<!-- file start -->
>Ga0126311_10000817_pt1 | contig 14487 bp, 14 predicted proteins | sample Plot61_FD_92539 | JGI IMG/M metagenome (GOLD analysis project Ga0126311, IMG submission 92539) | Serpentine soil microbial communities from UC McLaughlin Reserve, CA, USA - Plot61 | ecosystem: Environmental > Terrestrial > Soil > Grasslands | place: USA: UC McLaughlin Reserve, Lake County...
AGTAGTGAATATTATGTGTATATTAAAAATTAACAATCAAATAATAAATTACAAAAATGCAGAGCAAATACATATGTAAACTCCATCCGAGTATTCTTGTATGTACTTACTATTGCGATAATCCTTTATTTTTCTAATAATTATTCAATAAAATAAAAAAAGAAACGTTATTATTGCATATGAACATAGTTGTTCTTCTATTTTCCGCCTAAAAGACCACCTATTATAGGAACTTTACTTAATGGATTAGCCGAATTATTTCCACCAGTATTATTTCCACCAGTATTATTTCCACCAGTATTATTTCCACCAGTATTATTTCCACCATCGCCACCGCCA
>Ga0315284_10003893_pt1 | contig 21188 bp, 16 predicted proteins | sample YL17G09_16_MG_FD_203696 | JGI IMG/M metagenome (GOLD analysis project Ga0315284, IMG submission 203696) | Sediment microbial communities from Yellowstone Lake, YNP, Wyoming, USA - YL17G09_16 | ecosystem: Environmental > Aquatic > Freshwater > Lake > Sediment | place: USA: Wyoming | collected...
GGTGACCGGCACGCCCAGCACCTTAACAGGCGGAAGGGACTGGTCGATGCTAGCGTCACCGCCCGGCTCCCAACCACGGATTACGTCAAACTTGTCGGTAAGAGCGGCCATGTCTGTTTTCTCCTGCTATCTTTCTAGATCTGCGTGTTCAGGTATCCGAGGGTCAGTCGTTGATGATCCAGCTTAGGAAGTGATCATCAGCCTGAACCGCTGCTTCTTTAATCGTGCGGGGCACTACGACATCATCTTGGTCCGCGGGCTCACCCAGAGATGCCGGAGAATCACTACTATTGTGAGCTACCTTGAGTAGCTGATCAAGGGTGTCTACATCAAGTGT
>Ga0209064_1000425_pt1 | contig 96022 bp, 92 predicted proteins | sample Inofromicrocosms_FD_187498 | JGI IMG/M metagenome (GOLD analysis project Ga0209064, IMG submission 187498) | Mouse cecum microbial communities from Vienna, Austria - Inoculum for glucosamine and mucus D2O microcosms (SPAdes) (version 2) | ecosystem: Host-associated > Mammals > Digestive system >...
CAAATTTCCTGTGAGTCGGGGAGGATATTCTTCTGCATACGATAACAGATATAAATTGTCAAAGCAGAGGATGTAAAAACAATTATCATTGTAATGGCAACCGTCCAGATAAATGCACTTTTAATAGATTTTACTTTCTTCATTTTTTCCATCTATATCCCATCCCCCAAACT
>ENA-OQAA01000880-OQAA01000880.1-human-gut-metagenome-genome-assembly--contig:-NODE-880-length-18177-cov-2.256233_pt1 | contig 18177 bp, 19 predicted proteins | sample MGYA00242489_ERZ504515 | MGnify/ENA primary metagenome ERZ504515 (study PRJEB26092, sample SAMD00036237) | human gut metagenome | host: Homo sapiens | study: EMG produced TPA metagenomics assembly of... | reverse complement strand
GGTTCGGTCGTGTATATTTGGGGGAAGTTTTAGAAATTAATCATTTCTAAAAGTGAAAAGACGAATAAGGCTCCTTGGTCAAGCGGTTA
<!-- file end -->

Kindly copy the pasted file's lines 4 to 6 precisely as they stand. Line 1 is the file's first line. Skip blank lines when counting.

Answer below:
GGTGACCGGCACGCCCAGCACCTTAACAGGCGGAAGGGACTGGTCGATGCTAGCGTCACCGCCCGGCTCCCAACCACGGATTACGTCAAACTTGTCGGTAAGAGCGGCCATGTCTGTTTTCTCCTGCTATCTTTCTAGATCTGCGTGTTCAGGTATCCGAGGGTCAGTCGTTGATGATCCAGCTTAGGAAGTGATCATCAGCCTGAACCGCTGCTTCTTTAATCGTGCGGGGCACTACGACATCATCTTGGTCCGCGGGCTCACCCAGAGATGCCGGAGAATCACTACTATTGTGAGCTACCTTGAGTAGCTGATCAAGGGTGTCTACATCAAGTGT
>Ga0209064_1000425_pt1 | contig 96022 bp, 92 predicted proteins | sample Inofromicrocosms_FD_187498 | JGI IMG/M metagenome (GOLD analysis project Ga0209064, IMG submission 187498) | Mouse cecum microbial communities from Vienna, Austria - Inoculum for glucosamine and mucus D2O microcosms (SPAdes) (version 2) | ecosystem: Host-associated > Mammals > Digestive system >...
CAAATTTCCTGTGAGTCGGGGAGGATATTCTTCTGCATACGATAACAGATATAAATTGTCAAAGCAGAGGATGTAAAAACAATTATCATTGTAATGGCAACCGTCCAGATAAATGCACTTTTAATAGATTTTACTTTCTTCATTTTTTCCATCTATATCCCATCCCCCAAACT